Daniel Berkowitz, PhD, University of Pittsburgh
This event is part of the Economics Seminar Series series.
Location:Gerri C. LeBow Hall
3220 Market Street
Philadelphia, PA 19104
“What Makes Local Governments in Autocracies Accountable?
Evidence from China“
Daniel Berkowitz, University of Pittsburgh
Yi Lu, Tsinghua University
Mingqin Wu, South China Normal University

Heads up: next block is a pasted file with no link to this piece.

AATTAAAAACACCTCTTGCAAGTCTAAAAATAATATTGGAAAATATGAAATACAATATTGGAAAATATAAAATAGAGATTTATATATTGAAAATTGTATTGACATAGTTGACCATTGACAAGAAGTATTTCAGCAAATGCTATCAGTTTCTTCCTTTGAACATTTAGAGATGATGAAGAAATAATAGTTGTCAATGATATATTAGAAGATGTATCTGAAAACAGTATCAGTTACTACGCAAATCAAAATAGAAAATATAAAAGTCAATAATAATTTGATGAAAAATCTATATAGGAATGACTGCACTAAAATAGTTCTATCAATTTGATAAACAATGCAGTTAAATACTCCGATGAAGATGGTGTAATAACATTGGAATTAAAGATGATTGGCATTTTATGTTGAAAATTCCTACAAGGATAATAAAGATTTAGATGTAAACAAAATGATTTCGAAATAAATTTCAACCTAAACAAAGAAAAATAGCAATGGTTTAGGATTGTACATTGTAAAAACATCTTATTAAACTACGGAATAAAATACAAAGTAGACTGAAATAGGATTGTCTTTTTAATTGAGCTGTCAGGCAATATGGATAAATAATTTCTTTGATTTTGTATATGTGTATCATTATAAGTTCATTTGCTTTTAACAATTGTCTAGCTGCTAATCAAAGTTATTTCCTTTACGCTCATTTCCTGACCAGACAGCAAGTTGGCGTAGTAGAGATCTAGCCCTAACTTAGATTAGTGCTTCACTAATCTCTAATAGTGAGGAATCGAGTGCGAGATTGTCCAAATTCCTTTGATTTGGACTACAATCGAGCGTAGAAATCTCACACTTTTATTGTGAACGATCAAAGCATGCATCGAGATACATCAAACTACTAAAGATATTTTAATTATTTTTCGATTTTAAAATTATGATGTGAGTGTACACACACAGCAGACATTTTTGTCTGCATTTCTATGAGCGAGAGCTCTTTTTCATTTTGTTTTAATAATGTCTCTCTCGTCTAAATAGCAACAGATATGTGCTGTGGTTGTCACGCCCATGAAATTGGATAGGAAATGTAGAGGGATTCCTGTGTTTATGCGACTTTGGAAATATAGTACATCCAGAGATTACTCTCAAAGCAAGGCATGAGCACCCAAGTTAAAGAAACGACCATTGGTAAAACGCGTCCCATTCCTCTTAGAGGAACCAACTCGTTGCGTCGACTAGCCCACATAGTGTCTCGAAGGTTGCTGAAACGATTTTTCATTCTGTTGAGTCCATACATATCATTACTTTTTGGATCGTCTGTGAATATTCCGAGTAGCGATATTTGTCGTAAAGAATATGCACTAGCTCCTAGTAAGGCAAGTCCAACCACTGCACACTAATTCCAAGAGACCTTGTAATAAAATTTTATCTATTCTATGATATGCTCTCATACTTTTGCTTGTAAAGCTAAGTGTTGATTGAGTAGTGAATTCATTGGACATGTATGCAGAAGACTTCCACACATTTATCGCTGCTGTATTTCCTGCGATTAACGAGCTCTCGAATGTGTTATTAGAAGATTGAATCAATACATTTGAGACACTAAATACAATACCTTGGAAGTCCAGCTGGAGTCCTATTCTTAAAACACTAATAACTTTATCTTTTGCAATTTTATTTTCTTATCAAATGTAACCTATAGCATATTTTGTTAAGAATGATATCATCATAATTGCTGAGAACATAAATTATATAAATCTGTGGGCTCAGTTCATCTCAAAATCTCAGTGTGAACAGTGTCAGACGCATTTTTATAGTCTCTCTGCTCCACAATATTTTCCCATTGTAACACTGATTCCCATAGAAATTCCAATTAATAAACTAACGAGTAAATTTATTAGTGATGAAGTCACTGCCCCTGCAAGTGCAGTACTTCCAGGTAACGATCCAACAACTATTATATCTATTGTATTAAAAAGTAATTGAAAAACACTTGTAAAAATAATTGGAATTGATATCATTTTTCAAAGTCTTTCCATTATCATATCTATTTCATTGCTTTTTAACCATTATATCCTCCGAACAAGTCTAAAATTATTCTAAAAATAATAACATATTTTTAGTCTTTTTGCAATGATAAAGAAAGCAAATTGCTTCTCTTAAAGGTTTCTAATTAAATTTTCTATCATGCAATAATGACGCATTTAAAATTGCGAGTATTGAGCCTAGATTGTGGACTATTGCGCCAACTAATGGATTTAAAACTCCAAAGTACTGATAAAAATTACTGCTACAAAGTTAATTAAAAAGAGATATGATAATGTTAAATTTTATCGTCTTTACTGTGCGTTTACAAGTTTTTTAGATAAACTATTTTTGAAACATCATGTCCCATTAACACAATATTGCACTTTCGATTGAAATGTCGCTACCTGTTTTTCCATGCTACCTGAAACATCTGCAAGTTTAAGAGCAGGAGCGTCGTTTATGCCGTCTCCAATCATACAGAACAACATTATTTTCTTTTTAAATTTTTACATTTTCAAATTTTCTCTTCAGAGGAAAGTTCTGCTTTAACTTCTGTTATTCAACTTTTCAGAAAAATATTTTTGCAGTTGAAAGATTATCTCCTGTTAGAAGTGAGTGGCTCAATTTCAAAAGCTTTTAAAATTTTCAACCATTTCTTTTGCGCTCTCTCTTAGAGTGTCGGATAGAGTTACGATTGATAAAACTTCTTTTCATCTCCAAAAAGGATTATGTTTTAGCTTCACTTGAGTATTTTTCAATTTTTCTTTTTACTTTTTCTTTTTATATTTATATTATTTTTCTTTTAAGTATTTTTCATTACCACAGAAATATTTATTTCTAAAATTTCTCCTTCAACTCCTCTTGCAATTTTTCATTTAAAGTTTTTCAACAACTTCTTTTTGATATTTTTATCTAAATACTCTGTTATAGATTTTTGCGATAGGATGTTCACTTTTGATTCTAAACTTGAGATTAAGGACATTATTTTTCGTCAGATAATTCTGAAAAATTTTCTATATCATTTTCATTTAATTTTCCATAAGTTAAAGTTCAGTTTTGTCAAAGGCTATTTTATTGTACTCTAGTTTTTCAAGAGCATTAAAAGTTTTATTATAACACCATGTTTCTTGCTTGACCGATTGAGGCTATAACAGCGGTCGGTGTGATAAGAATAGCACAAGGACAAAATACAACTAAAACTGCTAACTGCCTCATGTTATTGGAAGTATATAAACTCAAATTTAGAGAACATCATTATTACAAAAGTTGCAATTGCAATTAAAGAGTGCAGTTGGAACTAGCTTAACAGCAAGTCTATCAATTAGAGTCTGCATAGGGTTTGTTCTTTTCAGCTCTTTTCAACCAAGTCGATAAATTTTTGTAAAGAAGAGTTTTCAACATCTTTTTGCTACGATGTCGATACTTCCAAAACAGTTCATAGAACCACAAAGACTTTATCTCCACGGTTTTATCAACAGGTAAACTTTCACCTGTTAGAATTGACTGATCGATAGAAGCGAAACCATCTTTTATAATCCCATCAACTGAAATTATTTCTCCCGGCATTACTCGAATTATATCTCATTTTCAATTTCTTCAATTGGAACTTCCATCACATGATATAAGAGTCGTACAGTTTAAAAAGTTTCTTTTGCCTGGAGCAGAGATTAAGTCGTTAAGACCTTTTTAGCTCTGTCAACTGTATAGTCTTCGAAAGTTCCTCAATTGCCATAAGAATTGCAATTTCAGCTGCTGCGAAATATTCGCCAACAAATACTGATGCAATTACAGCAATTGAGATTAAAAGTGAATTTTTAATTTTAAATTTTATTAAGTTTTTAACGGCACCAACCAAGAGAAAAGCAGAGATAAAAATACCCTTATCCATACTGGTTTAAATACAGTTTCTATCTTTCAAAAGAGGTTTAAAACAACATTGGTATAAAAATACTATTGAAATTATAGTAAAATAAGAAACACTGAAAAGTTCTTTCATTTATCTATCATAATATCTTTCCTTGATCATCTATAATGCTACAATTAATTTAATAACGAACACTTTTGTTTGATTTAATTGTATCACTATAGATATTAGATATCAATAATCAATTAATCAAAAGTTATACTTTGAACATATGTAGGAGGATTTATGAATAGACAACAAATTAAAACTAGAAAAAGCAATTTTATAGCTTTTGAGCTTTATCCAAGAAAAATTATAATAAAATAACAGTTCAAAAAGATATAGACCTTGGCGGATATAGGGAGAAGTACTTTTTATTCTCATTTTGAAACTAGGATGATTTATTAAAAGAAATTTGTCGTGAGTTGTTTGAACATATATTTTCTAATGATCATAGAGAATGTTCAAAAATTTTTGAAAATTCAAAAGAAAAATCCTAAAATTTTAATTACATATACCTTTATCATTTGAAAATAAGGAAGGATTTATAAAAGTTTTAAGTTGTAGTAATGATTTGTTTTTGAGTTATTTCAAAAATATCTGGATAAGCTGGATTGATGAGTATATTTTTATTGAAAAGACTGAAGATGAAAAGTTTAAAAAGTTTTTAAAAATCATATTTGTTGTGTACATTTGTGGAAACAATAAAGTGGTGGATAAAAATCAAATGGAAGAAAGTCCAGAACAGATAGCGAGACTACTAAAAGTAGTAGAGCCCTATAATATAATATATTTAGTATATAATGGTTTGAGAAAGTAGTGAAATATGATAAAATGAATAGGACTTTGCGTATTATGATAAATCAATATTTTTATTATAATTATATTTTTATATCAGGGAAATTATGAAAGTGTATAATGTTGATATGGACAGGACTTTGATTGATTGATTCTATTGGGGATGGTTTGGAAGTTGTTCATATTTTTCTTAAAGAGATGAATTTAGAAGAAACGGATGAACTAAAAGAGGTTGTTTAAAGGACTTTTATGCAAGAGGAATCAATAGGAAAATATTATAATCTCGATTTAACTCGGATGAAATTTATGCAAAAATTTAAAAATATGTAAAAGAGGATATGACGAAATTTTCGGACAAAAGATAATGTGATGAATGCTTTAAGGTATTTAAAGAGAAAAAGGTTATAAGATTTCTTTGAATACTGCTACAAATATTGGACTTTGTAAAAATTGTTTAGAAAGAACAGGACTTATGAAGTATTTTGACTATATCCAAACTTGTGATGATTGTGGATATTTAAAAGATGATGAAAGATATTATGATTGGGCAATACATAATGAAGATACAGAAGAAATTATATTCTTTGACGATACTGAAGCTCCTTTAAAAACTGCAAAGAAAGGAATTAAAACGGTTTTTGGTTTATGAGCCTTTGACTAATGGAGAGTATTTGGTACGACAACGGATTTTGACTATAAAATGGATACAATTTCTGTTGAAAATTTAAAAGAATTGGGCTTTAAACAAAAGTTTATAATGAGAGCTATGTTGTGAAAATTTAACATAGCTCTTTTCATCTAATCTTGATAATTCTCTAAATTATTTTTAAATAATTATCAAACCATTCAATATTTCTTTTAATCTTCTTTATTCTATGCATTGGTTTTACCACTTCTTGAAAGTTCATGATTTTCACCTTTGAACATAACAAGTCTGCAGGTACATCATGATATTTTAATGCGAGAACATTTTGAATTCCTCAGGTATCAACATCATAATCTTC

Abstract Authoritarian governments currently use the internet and social media to monitor their lower-level government. Does “digital authoritarianism” make local governments more accountable to their constituents? Or does it breed rent seeking? Thus, we exploit a policy experiment where the Chinese central government required a subset of their county governments to improve the communication links and data on their public websites. Adjusting for non-random assignment of pilot counties, selection on county leaders and a concurrent reform, we find that corruption fell and service provision increased in treated versus control counties post-treatment. We argue that a plausible mechanism is the website reform strengthened the promotion incentives of the county government leaders (see Xiong, 2020, “the Mandarin Model of Growth”). Consistent with this view, in treated versus control counties, county leaders were promoted more rapidly and, county citizens were energized because they used social media platforms to search for information and post texts about the reform.